I make my living as a seasoned cynic when it comes to politics, so I’ve been more than a little reluctant to go on record with how moving, inspiring and, damn it, thrilling I found Barack Obama’s convention speech. I spent much of the weekend trying to calculate the damage I’d be doing to my reputation were I to come clean on how patriotic I felt during those forty minutes at Invesco Field until Sunday morning, when I woke up to a David Broder column that left me no choice. As if watching the speech from an alternate universe, the "dean" of Beltway reporters complained that Obama’s "jibes at John McCain and George Bush were standard-issue Democratic fare, and his recital of a long list of domestic promises could have been delivered by any Democratic nominee from Walter Mondale to John Kerry. There was no theme music to the speech and really no phrase or sentence that is likely to linger in the memory…. Al Gore, the famously wooden former vice president, gave a more lively and convincing speech than Obama did."
Good God, man. Even Pat Buchanan, whose fear of a liberal President is rivaled only by his nostalgia for the good old days of Joe McCarthy, called the speech "the greatest convention speech…[one that] came out of the heart of America and…went right at the heart of America." To be fair, Broder, at 78, is six years older even than McCain. But old age is not his problem; brain death is. Broder complained in 1967 when antiwar forces in the Democratic Party opposed Lyndon Johnson. Not long after, he complained about challenges to Richard Nixon’s illegal expansion of that war, and when it came time to hold Ronald Reagan accountable for Iran/contra, he opposed that too. Broder thought Clinton’s blowjobs were worse than Watergate. Eight years ago he lauded Bush’s acceptance speech as having "contained almost everything good political rhetoric can provide" and positively kvelled over Bush’s choice of Dick Cheney as Vice President, saying it was evidence of his "sense of responsibility."
Contrary to his pretense above, however, Broder also demonstrated no patience for Gore’s 2000 convention speech either, what with its "crammed agenda" and attempt to exploit "the hoariest of Democratic arguments: Don’t let Republicans take your Social Security away." (Who’da thunk it?) And just like the mighty Allman Brothers Band, Broder’s road goes on forever. Last year, ten days before predicting Bush to be "poised for a political comeback," he chastised Wesley Clark because he "repeatedly invoked the West Point motto of ‘Duty, Honor, Country,’" thereby "forgetting that few in this particular [Democratic] audience have much experience with, or sympathy for, the military." Meanwhile, "by picking Palin," the dean says, "McCain has strengthened his reputation not as an ideologue, not as a partisan, but as a reformer–ready to shake up Washington as his hero, Teddy Roosevelt, once did."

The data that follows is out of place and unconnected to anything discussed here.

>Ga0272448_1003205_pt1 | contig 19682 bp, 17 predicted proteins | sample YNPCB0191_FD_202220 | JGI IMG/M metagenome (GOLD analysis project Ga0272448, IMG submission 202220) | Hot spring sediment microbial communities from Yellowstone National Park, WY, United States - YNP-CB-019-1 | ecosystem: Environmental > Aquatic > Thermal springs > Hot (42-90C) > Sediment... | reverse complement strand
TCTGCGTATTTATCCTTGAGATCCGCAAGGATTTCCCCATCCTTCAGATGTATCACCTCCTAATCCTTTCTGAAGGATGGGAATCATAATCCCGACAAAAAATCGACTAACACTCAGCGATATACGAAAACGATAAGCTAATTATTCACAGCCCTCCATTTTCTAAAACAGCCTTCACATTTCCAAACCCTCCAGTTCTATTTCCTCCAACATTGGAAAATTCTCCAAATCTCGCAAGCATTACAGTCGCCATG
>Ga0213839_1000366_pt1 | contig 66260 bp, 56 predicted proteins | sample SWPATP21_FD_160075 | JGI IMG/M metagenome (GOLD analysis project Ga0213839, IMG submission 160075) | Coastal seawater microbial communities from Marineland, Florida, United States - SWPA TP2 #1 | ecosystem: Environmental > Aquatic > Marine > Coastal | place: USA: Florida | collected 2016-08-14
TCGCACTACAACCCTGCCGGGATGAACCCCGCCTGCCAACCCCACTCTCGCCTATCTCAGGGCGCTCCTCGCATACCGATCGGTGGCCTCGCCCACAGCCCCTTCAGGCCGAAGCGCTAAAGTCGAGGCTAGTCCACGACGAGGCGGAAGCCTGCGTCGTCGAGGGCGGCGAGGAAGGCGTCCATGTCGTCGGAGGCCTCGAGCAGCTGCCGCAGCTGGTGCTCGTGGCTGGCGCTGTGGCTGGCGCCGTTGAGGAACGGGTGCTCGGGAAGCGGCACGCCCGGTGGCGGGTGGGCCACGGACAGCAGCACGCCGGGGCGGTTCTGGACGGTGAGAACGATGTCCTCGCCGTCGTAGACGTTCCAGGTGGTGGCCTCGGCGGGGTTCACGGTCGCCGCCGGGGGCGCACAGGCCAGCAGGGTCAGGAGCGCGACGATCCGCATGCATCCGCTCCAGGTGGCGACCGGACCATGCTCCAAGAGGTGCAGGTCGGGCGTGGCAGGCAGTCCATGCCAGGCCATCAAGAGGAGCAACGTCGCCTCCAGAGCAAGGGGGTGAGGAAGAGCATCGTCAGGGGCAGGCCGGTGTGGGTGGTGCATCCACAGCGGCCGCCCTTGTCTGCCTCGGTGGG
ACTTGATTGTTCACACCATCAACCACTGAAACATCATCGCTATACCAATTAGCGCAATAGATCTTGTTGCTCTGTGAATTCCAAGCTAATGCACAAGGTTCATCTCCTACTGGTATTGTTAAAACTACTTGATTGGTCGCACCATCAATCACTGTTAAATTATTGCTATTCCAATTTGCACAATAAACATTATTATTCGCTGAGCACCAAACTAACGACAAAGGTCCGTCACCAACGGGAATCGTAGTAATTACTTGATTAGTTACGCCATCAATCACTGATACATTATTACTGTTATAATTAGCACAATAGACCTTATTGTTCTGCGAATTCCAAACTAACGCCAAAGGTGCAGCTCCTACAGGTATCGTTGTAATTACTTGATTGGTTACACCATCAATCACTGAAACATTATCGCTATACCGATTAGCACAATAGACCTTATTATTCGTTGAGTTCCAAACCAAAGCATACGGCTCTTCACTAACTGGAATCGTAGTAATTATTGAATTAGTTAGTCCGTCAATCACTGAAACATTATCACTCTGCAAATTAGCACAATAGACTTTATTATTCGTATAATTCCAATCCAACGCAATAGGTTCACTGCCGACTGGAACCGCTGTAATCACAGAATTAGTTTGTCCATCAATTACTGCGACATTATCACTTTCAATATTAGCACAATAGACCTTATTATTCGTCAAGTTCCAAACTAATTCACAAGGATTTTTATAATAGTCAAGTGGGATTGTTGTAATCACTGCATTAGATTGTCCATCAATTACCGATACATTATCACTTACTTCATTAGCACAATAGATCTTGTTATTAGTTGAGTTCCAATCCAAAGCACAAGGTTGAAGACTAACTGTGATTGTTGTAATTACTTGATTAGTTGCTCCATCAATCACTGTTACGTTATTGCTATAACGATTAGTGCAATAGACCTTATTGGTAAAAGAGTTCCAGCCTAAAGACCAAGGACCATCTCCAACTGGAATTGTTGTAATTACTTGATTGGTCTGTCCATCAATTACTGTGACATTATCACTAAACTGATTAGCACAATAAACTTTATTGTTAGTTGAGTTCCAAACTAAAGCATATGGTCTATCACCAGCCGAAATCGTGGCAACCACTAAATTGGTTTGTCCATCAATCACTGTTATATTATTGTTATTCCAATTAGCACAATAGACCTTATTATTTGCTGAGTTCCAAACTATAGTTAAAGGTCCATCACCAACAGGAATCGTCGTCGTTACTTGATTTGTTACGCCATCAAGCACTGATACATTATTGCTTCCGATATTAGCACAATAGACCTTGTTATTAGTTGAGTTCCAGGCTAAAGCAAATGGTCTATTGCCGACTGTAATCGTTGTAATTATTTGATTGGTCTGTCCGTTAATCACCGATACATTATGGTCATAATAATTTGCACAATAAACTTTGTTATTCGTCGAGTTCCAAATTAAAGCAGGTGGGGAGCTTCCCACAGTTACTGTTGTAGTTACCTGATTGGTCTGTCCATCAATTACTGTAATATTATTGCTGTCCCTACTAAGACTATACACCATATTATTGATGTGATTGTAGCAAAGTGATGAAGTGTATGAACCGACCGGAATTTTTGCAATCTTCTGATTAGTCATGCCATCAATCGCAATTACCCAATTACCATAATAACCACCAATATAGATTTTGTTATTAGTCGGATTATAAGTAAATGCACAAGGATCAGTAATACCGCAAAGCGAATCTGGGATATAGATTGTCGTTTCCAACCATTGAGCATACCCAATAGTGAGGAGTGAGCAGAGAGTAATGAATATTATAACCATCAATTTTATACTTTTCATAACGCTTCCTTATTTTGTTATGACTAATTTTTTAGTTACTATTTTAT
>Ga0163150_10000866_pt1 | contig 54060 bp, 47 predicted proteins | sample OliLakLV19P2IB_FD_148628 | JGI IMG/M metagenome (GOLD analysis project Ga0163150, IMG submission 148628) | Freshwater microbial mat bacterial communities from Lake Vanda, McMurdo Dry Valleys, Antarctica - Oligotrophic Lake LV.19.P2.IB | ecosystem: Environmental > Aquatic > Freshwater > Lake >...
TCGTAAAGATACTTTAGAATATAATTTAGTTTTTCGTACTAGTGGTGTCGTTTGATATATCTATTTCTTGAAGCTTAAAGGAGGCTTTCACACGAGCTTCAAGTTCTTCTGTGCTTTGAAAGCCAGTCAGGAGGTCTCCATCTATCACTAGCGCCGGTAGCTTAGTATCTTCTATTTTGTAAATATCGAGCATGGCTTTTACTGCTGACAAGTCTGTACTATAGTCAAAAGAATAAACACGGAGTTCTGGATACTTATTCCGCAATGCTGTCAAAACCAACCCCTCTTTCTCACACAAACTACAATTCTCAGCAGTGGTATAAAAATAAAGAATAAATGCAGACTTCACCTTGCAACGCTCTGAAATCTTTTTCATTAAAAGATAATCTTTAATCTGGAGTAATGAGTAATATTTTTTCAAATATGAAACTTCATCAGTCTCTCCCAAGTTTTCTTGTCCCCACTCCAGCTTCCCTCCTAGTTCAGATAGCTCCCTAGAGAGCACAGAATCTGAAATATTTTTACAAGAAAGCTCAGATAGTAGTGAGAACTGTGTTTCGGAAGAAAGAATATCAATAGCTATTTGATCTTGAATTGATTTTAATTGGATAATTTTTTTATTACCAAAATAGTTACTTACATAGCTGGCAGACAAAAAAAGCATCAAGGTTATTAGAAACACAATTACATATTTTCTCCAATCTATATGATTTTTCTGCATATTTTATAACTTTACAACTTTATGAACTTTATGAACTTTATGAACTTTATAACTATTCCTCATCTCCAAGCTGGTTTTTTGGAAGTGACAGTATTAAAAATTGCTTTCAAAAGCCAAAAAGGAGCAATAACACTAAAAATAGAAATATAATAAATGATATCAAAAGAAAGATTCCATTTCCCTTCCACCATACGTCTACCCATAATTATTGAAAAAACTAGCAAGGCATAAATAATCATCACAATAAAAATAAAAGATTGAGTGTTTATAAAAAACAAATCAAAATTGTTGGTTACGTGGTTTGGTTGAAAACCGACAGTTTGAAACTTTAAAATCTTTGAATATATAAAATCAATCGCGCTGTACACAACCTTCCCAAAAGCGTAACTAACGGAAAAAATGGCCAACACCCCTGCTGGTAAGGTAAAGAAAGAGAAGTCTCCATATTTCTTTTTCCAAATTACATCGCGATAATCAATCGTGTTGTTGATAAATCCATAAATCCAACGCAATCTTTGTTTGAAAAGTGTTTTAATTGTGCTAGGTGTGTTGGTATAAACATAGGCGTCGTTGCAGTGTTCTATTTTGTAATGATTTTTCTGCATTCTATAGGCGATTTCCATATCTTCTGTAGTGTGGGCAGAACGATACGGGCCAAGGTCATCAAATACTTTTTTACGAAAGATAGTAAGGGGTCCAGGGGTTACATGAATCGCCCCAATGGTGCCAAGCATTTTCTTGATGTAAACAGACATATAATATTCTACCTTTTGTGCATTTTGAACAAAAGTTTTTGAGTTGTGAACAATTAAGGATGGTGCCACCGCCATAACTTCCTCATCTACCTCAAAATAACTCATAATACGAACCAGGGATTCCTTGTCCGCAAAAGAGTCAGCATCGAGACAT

I dwell on Broder not because he’s so influential but because he’s so representative. A Pulitzer Prize-winner, he was chosen as the Best Newspaper Political Reporter by the Washington Journalism Review and ranked as "Washington’s most highly regarded columnist" by editorial page editors and members of Congress in a Washingtonian magazine survey. Thomas Kunkel, until recently dean of the University of Maryland’s journalism school and a fine fellow in every way, described Broder as the nation’s "most respected political journalist."
The upshot here is that nothing short of a divine thunderbolt will get through to these people. They were wrong about Vietnam, wrong about Reagan, wrong about Clinton, wrong about Gore, wrong about Bush, wrong about Iraq, wrong about McCain, wrong about Obama, wrong about everything important to the political life of the country. And they were not only wrong; they were, and remain, proud of being wrong. Remember Richard Cohen on Iraq? "You and your kind were wrong to be right; we were right to be wrong," he said. (Cohen–who, coincidentally, was also wrong about Clinton, Gore, Bush, Iraq, McCain and Obama–was quoting a French ex-Stalinist approvingly in that statement, thereby laying bare the similarities among power-worshiping courtiers across time, space and ideology.)
It is this mind-set that stands like a dike before the Obama change agenda, a mind-set that finds no significance in the sight of a middle-class white woman from North Carolina standing before 80,000 people and countless millions on TV and the Internet proclaiming her allegiance to a biracial man for the presidency just five decades after he might have been lynched for looking at her funny.
Instead of focusing on the astonishing power of the historical moment–evidenced in thousands of ways during this extraordinary convention–the media obsessed about dramas of their own making. Tiny, clownlike clusters of Hillary hardliners–people with the political judgment of Naderite nudniks and even less intellectual coherence–got more coverage than the nearly 80 percent of Democrats who told pollsters they support their nominee. (Obama’s support from his party is higher than was Gore’s or John Kerry’s at the same point in their candidacies, but you’d never know that from the coverage.)
From where I stood, the Democratic convention was a smashing success. As I like to think I prove in Why We’re Liberals: A Political Handbook for Post-Bush America, the liberal wing of the Democratic Party, which powered Obama’s nomination victory, is the de facto supermajoritarian party of mainstream America. Not since FDR’s second inaugural have so many Americans had the chance to hear the case for our better angels made with such power, grace and dignity by someone with the ability (God willing) to make it happen. If I’m not kidding myself, a mighty metaphorical flood is a-coming this November. And the mentally moribund members of the Beltway establishment had better start swimming or they’ll sink like a stone.